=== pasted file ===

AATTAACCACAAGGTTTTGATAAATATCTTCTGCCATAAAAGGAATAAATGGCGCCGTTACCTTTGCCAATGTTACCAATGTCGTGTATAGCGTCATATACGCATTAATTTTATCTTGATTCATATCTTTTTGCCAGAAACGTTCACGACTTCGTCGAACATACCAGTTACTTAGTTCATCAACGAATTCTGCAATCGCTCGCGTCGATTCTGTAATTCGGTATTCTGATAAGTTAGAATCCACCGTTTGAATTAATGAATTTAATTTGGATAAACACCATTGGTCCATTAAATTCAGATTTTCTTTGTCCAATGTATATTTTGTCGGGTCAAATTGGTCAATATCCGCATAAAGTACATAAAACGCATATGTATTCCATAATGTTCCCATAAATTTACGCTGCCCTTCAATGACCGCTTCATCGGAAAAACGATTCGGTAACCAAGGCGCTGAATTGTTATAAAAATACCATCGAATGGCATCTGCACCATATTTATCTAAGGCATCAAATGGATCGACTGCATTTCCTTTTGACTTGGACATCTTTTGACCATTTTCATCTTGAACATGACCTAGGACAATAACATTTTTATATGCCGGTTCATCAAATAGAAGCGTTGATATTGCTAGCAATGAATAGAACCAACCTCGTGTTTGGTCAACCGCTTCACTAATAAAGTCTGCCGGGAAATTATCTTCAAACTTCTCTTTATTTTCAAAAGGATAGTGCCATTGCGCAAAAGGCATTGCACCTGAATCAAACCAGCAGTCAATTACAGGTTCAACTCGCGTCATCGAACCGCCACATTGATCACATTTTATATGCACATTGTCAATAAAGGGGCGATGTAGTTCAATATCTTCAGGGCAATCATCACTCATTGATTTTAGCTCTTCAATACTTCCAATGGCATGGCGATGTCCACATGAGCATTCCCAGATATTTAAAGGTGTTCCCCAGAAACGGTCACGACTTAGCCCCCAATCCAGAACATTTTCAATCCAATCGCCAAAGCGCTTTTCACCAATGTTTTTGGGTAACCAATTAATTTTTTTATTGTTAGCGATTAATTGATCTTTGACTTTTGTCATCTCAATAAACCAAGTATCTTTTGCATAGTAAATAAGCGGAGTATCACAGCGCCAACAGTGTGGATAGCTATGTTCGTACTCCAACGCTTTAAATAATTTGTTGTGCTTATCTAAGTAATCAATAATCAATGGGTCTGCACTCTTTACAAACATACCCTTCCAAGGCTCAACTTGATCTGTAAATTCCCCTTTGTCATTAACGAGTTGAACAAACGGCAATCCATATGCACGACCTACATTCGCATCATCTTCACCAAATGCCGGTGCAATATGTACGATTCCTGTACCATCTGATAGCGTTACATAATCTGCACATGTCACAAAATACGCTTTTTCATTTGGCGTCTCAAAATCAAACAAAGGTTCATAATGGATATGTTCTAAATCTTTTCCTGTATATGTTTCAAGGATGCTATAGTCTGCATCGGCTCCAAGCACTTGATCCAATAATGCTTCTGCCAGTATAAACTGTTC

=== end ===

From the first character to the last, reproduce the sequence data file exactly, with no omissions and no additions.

AATTAACCACAAGGTTTTGATAAATATCTTCTGCCATAAAAGGAATAAATGGCGCCGTTACCTTTGCCAATGTTACCAATGTCGTGTATAGCGTCATATACGCATTAATTTTATCTTGATTCATATCTTTTTGCCAGAAACGTTCACGACTTCGTCGAACATACCAGTTACTTAGTTCATCAACGAATTCTGCAATCGCTCGCGTCGATTCTGTAATTCGGTATTCTGATAAGTTAGAATCCACCGTTTGAATTAATGAATTTAATTTGGATAAACACCATTGGTCCATTAAATTCAGATTTTCTTTGTCCAATGTATATTTTGTCGGGTCAAATTGGTCAATATCCGCATAAAGTACATAAAACGCATATGTATTCCATAATGTTCCCATAAATTTACGCTGCCCTTCAATGACCGCTTCATCGGAAAAACGATTCGGTAACCAAGGCGCTGAATTGTTATAAAAATACCATCGAATGGCATCTGCACCATATTTATCTAAGGCATCAAATGGATCGACTGCATTTCCTTTTGACTTGGACATCTTTTGACCATTTTCATCTTGAACATGACCTAGGACAATAACATTTTTATATGCCGGTTCATCAAATAGAAGCGTTGATATTGCTAGCAATGAATAGAACCAACCTCGTGTTTGGTCAACCGCTTCACTAATAAAGTCTGCCGGGAAATTATCTTCAAACTTCTCTTTATTTTCAAAAGGATAGTGCCATTGCGCAAAAGGCATTGCACCTGAATCAAACCAGCAGTCAATTACAGGTTCAACTCGCGTCATCGAACCGCCACATTGATCACATTTTATATGCACATTGTCAATAAAGGGGCGATGTAGTTCAATATCTTCAGGGCAATCATCACTCATTGATTTTAGCTCTTCAATACTTCCAATGGCATGGCGATGTCCACATGAGCATTCCCAGATATTTAAAGGTGTTCCCCAGAAACGGTCACGACTTAGCCCCCAATCCAGAACATTTTCAATCCAATCGCCAAAGCGCTTTTCACCAATGTTTTTGGGTAACCAATTAATTTTTTTATTGTTAGCGATTAATTGATCTTTGACTTTTGTCATCTCAATAAACCAAGTATCTTTTGCATAGTAAATAAGCGGAGTATCACAGCGCCAACAGTGTGGATAGCTATGTTCGTACTCCAACGCTTTAAATAATTTGTTGTGCTTATCTAAGTAATCAATAATCAATGGGTCTGCACTCTTTACAAACATACCCTTCCAAGGCTCAACTTGATCTGTAAATTCCCCTTTGTCATTAACGAGTTGAACAAACGGCAATCCATATGCACGACCTACATTCGCATCATCTTCACCAAATGCCGGTGCAATATGTACGATTCCTGTACCATCTGATAGCGTTACATAATCTGCACATGTCACAAAATACGCTTTTTCATTTGGCGTCTCAAAATCAAACAAAGGTTCATAATGGATATGTTCTAAATCTTTTCCTGTATATGTTTCAAGGATGCTATAGTCTGCATCGGCTCCAAGCACTTGATCCAATAATGCTTCTGCCAGTATAAACTGTTC